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    Quote Originally Posted by pffog View Post
    Total BS, there is a master link even in "continuous" chains, in fact every link is riveted in one way or another. Most modern "master" links are made to properly compress the o/x rings and can be done with a variety of tools, and just as good as a factory riveted chain.
    But there are two common types of master links - those that are riveted in place and those with a slide on clip. Insist on a rivet type and get the right tool to install the rivet type.
    Paul Glaves - "Big Bend", Texas U.S.A
    "The greatest challenge to any thinker is stating the problem in a way that will allow a solution." - Bertrand Russell
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    Outlander Omega Man's Avatar
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    Quote Originally Posted by pffog View Post
    Total BS, there is a master link even in "continuous" chains, in fact every link is riveted in one way or another. Most modern "master" links are made to properly compress the o/x rings and can be done with a variety of tools, and just as good as a factory riveted chain.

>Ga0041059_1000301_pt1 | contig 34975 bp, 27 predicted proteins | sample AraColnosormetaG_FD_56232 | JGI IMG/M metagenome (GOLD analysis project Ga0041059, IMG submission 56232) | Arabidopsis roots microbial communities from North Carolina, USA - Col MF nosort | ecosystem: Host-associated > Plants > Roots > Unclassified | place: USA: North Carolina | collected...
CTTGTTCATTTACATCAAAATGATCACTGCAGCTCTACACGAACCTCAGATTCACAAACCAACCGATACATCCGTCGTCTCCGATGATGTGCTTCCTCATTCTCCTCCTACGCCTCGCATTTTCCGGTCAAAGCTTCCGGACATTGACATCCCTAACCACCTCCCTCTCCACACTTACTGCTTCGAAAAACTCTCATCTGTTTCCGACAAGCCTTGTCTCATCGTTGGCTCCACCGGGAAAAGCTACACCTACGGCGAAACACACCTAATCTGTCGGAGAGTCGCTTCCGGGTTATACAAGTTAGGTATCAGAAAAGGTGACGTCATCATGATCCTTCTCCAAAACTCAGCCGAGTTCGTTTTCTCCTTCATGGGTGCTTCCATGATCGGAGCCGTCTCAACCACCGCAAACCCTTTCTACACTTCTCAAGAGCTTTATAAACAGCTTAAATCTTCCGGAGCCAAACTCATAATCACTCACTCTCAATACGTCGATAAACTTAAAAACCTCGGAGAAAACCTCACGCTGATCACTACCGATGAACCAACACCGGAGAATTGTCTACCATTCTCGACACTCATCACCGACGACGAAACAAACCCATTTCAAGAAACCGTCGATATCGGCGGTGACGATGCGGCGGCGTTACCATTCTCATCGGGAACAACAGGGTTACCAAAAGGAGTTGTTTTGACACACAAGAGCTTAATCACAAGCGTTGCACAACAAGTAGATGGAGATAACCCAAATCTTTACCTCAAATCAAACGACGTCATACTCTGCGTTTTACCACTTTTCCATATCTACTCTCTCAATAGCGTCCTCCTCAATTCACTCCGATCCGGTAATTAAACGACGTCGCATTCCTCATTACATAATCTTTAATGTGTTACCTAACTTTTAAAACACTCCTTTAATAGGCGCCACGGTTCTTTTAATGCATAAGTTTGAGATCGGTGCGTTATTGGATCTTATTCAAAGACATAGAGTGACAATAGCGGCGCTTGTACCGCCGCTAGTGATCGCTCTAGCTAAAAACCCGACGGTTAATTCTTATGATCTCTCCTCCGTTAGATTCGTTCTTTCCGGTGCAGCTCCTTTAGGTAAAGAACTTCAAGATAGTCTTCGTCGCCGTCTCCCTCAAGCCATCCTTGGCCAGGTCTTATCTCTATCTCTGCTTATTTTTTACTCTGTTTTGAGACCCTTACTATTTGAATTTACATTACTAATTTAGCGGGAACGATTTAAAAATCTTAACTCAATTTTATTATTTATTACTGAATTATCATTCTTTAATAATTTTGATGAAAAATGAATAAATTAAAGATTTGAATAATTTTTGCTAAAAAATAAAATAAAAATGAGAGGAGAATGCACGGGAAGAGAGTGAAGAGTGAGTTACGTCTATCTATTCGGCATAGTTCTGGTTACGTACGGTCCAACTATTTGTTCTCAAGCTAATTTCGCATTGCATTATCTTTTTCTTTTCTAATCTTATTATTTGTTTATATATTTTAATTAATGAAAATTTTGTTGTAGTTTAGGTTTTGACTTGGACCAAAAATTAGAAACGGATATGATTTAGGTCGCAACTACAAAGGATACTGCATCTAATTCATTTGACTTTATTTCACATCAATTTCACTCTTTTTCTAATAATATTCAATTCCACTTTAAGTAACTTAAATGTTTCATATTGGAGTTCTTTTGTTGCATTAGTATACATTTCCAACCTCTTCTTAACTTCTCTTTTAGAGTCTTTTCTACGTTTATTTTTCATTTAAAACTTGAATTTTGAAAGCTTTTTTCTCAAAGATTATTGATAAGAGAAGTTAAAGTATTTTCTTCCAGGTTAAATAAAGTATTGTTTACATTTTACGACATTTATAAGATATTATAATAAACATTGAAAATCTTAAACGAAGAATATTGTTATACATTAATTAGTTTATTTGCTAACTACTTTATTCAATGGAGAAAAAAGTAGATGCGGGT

Hmmm, I guess a clarification is needed- this is what is readily accepted as being a master link when you are talking motorcycle drive chains-



    I actually have the special tool used to compress the master link when reassembling an o-ring chain.
    A quick search of whether to use/trust a master link on a high horsepower application/motorcycle didn't seem to help.
    OM
    "Well they say.. time loves a hero but only time will tell.. If he's real, he's a legend from heaven If he ain't he was sent here from hell" Lowell George
    2009 F800GS 1994 TW200
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    Small road corner junkie pffog's Avatar
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    Guess I should have clarified too, I haven't seen a clip type master link since my last trip to the farm store. As far as MC chains, I was under the impression that the clip link went the way of the dinosaur, when o-ring chains took over (about 1980).